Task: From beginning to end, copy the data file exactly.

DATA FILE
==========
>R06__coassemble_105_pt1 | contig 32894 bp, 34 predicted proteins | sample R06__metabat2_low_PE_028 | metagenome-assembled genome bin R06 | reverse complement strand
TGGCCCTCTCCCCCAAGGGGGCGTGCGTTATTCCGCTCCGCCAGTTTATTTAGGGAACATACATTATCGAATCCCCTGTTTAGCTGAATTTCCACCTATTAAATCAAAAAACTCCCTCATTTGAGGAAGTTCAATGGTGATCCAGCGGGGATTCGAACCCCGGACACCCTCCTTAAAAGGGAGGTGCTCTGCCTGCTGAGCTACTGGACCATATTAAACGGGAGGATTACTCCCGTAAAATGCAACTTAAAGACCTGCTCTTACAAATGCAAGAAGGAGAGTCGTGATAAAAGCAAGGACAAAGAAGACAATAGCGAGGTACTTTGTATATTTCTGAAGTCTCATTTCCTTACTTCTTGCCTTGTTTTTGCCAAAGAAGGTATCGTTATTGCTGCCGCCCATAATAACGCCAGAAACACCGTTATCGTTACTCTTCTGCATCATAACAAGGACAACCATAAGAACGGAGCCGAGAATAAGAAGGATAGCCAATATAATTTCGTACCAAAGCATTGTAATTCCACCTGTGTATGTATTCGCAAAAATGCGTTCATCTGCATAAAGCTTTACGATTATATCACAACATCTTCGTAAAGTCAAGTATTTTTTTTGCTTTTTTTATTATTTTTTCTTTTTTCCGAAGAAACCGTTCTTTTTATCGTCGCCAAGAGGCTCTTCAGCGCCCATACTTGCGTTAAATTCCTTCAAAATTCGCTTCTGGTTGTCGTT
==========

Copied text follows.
>R06__coassemble_105_pt1 | contig 32894 bp, 34 predicted proteins | sample R06__metabat2_low_PE_028 | metagenome-assembled genome bin R06 | reverse complement strand
TGGCCCTCTCCCCCAAGGGGGCGTGCGTTATTCCGCTCCGCCAGTTTATTTAGGGAACATACATTATCGAATCCCCTGTTTAGCTGAATTTCCACCTATTAAATCAAAAAACTCCCTCATTTGAGGAAGTTCAATGGTGATCCAGCGGGGATTCGAACCCCGGACACCCTCCTTAAAAGGGAGGTGCTCTGCCTGCTGAGCTACTGGACCATATTAAACGGGAGGATTACTCCCGTAAAATGCAACTTAAAGACCTGCTCTTACAAATGCAAGAAGGAGAGTCGTGATAAAAGCAAGGACAAAGAAGACAATAGCGAGGTACTTTGTATATTTCTGAAGTCTCATTTCCTTACTTCTTGCCTTGTTTTTGCCAAAGAAGGTATCGTTATTGCTGCCGCCCATAATAACGCCAGAAACACCGTTATCGTTACTCTTCTGCATCATAACAAGGACAACCATAAGAACGGAGCCGAGAATAAGAAGGATAGCCAATATAATTTCGTACCAAAGCATTGTAATTCCACCTGTGTATGTATTCGCAAAAATGCGTTCATCTGCATAAAGCTTTACGATTATATCACAACATCTTCGTAAAGTCAAGTATTTTTTTTGCTTTTTTTATTATTTTTTCTTTTTTCCGAAGAAACCGTTCTTTTTATCGTCGCCAAGAGGCTCTTCAGCGCCCATACTTGCGTTAAATTCCTTCAAAATTCGCTTCTGGTTGTCGTT